Is your business located in one of the 13 states that recognize same-sex marriage? If you have an employee who’s married to someone of the same sex, then HR questions are coming your way – and fast.

Howard Bye-Torre, an employee benefits attorney with Stoel Rives and a contributing author of the Employee Benefits Institute of America’s “Employee Benefits for Domestic Partners” guide, says the Supreme Court’s decision to repeal the Defense of Marriage Act raises a number of questions for employers that won’t really be answered for a while.

“We’re on hold basically to see what the federal government will do,” says Bye-Torre, who says the IRS and the Department of Labor will need to put out guidelines to instruct employers.

“Obama said he’s directed his cabinet to get moving on the changes and to get guidance out there,” he says, but adds that federal agencies are already grappling with guidelines for ObamaCare, so it may take a while.

In the meantime? Bye-Torre says the best thing business owners can do is get in touch with their accountants and their lawyers, and get the conversation started on what changes could be coming down the pike.

3 Things to Know for SMBs in States Where Same-Sex Marriage Is Legal

No. 1: Health coverage for same-sex spouses will no longer be taxed.
Employers who extend health-care benefits to same-sex spouses of employees are right now responsible for withholding federal income tax and unemployment tax on the value of that coverage.  “These benefits can now be provided on a tax-free basis,” says Bye-Torre, which will cut down on administrative work for business owners.

No. 2: Pension plans will be affected.
Employers who offer pension plans will now have to offer same-sex spouses the same rights that opposite-sex spouses have.

No. 3: Rules may depend on your health insurance policy.
Bye-Torre says that for businesses that buy health-insurance policies through the state insurance commission, the coverage extends automatically to same-sex spouses. “But if they self-fund benefits, they will still have the option of whether to provide benefits for just opposite-sex spouses or if they want to provide benefits to both,” says Bye-Torre, who notes that there’s no federal law that protects gay and lesbian individuals from discrimination.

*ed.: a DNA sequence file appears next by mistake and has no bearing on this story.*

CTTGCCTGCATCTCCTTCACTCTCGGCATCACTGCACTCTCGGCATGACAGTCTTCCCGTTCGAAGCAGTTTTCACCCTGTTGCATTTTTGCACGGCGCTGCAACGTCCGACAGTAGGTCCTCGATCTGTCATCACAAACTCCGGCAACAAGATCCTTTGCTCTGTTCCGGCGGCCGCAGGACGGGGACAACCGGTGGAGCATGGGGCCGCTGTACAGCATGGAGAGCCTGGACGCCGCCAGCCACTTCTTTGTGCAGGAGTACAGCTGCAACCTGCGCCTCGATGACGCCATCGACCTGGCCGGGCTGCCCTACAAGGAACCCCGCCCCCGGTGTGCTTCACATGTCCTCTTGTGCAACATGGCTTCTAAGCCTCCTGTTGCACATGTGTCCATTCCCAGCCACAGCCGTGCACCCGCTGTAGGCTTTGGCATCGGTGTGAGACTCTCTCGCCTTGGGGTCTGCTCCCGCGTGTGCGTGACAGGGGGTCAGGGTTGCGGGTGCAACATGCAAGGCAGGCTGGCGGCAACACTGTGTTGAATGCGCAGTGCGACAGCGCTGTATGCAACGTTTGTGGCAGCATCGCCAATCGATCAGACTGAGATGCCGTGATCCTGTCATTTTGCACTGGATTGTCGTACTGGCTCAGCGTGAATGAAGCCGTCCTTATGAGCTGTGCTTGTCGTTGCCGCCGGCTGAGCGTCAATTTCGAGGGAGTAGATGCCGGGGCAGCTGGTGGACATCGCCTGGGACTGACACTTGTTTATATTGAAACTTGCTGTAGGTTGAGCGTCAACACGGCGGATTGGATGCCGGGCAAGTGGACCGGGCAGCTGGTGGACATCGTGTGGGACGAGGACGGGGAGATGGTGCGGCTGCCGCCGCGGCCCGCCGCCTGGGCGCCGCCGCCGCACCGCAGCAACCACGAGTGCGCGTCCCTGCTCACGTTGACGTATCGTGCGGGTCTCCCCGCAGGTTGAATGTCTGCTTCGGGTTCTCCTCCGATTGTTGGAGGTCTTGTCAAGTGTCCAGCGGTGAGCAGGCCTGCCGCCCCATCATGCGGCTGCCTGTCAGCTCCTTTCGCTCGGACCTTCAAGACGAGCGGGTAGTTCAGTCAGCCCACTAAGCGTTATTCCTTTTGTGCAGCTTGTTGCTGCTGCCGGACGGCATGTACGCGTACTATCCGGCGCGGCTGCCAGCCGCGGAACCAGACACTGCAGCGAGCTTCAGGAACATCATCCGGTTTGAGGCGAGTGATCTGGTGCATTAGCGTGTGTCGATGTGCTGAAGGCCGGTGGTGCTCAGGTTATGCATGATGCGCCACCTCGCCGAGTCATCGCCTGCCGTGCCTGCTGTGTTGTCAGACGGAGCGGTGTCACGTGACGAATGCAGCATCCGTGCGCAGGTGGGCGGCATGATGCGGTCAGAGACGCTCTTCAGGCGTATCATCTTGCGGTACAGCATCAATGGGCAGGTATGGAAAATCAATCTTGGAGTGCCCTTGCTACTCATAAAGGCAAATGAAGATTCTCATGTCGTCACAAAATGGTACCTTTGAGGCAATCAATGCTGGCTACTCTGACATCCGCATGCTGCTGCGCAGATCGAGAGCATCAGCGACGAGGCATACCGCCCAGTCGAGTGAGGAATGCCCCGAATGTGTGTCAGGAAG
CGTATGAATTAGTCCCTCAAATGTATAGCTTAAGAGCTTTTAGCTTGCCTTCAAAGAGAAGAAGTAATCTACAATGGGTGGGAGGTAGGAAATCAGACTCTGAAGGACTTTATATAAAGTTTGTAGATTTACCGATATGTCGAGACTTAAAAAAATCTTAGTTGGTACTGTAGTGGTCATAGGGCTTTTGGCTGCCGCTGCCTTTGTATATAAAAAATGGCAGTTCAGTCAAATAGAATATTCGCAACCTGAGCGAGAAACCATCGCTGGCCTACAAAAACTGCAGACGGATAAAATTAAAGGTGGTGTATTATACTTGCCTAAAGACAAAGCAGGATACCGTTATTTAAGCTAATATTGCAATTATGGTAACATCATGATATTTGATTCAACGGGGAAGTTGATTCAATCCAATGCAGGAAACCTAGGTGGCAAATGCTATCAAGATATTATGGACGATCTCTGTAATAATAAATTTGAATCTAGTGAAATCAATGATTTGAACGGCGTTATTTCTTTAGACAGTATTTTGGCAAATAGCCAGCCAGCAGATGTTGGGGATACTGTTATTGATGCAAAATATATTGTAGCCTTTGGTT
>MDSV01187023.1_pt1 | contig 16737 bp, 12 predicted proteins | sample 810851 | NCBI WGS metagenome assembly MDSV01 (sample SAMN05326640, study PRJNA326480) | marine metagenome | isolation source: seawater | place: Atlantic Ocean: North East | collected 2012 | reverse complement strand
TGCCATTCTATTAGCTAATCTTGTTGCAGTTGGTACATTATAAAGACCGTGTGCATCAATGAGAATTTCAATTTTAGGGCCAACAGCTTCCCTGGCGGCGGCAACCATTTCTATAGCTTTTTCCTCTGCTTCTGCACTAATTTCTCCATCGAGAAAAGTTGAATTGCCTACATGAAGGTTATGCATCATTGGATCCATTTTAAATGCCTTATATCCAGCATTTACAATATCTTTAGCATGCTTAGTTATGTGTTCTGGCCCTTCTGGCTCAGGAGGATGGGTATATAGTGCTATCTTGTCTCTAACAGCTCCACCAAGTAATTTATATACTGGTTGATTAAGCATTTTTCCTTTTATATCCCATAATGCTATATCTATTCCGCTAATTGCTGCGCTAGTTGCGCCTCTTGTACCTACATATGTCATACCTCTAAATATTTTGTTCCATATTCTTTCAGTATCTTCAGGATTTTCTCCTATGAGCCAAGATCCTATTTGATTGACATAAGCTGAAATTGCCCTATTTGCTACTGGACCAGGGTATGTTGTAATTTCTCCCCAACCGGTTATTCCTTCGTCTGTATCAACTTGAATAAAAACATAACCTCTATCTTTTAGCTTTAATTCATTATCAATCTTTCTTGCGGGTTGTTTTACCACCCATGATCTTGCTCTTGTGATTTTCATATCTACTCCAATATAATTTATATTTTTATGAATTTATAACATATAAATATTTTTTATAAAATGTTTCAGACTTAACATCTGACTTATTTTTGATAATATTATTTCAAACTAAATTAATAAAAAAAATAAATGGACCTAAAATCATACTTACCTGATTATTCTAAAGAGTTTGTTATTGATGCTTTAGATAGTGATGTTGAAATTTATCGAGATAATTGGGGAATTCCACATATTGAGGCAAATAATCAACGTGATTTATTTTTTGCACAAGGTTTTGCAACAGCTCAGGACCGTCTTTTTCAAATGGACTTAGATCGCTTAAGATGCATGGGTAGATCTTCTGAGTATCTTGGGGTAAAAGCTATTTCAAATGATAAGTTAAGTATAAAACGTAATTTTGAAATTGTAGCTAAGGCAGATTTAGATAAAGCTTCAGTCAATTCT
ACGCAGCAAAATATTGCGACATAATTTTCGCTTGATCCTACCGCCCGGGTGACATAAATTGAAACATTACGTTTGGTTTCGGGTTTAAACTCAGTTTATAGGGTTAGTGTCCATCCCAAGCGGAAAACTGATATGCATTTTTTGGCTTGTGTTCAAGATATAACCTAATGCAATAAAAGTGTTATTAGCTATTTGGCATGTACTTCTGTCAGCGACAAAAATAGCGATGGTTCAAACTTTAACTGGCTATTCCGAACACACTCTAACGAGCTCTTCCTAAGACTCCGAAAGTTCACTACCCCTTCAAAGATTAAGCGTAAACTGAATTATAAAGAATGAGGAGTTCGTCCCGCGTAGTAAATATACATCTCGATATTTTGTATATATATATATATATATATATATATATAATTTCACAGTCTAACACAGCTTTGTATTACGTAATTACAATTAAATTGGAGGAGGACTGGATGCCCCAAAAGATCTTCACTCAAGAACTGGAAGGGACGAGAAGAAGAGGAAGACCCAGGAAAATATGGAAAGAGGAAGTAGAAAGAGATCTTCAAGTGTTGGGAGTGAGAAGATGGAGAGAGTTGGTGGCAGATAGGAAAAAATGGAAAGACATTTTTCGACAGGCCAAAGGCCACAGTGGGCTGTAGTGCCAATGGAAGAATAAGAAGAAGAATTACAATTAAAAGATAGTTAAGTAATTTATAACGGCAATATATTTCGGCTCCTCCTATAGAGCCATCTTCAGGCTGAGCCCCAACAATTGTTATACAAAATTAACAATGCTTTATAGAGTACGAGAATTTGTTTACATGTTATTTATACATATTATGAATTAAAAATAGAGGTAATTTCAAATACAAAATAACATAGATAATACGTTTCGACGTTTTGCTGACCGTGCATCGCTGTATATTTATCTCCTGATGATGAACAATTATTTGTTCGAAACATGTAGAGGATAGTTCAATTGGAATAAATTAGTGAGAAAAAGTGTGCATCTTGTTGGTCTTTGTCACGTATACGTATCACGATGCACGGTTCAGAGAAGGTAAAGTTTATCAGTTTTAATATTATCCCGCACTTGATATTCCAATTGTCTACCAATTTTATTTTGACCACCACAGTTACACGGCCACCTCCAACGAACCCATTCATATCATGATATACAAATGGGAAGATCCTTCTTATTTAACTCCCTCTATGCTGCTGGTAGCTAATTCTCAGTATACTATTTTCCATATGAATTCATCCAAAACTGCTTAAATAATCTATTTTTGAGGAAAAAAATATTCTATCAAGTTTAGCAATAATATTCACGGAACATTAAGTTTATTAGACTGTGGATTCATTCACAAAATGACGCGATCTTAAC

For SMBs in states where same-sex marriage is not legal, Bye-Torre says there’s more of a gray area as to how the Supreme Court ruling will affect benefits.

“It’s essentially wait-and-see,” says Bye-Torre, as some laws are written based on the state where couples live, and some laws look to the state where the marriage occurred. This makes it difficult to understand what the ruling means for a gay couple who may have gotten married in New York, where same-sex marriage is legal, but who resides in Alabama, where it is not.

Bye-Torre says it gets even murkier for businesses that operate in multiple states – which is why more guidance is needed from the federal agencies that enforce the law.

That said, Bye-Torre says the repeal of DOMA may be a boon for small businesses that employ staffers in same-sex marriages.

“Some of the biggest employers have been doing what they call a ‘gross-up,’ which is that they paid their employees extra wages to reimburse them for the extra federal income tax they were paying on health coverage,” explains Bye-Torre. Now that same-sex spouses won’t be taxed on that coverage, Bye-Torre says penny-pinching small businesses will be better able to compete with the big guys for employees.
 

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